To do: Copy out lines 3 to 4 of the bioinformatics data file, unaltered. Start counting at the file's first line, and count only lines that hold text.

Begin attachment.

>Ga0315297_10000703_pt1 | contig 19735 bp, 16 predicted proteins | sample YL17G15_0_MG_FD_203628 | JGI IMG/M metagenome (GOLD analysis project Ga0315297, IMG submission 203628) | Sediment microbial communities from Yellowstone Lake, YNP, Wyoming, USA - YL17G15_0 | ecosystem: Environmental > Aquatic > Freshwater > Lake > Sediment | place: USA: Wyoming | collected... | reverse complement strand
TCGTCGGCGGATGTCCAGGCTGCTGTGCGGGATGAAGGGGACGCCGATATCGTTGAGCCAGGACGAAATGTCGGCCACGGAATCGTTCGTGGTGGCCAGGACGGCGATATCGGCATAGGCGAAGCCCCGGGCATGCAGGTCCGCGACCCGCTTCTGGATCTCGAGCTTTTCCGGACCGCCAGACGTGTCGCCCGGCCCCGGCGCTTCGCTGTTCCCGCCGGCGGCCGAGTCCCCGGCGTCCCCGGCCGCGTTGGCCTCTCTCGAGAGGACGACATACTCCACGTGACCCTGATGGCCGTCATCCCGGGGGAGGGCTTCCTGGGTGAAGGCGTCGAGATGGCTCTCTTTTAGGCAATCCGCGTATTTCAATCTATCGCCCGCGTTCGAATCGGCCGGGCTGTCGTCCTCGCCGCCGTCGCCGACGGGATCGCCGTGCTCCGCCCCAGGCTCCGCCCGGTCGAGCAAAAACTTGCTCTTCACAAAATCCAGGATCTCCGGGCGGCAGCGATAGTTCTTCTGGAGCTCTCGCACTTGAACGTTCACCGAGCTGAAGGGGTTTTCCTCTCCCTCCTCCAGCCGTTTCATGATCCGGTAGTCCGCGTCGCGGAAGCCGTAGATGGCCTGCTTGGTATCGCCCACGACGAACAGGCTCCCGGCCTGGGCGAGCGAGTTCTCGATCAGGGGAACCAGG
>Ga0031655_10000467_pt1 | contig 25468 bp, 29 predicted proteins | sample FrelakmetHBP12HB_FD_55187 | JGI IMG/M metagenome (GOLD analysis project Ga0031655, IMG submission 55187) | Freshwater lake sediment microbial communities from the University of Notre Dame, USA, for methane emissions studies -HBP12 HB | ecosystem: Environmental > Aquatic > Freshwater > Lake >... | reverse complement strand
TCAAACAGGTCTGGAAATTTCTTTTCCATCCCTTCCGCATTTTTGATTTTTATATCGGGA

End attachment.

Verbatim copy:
>Ga0031655_10000467_pt1 | contig 25468 bp, 29 predicted proteins | sample FrelakmetHBP12HB_FD_55187 | JGI IMG/M metagenome (GOLD analysis project Ga0031655, IMG submission 55187) | Freshwater lake sediment microbial communities from the University of Notre Dame, USA, for methane emissions studies -HBP12 HB | ecosystem: Environmental > Aquatic > Freshwater > Lake >... | reverse complement strand
TCAAACAGGTCTGGAAATTTCTTTTCCATCCCTTCCGCATTTTTGATTTTTATATCGGGA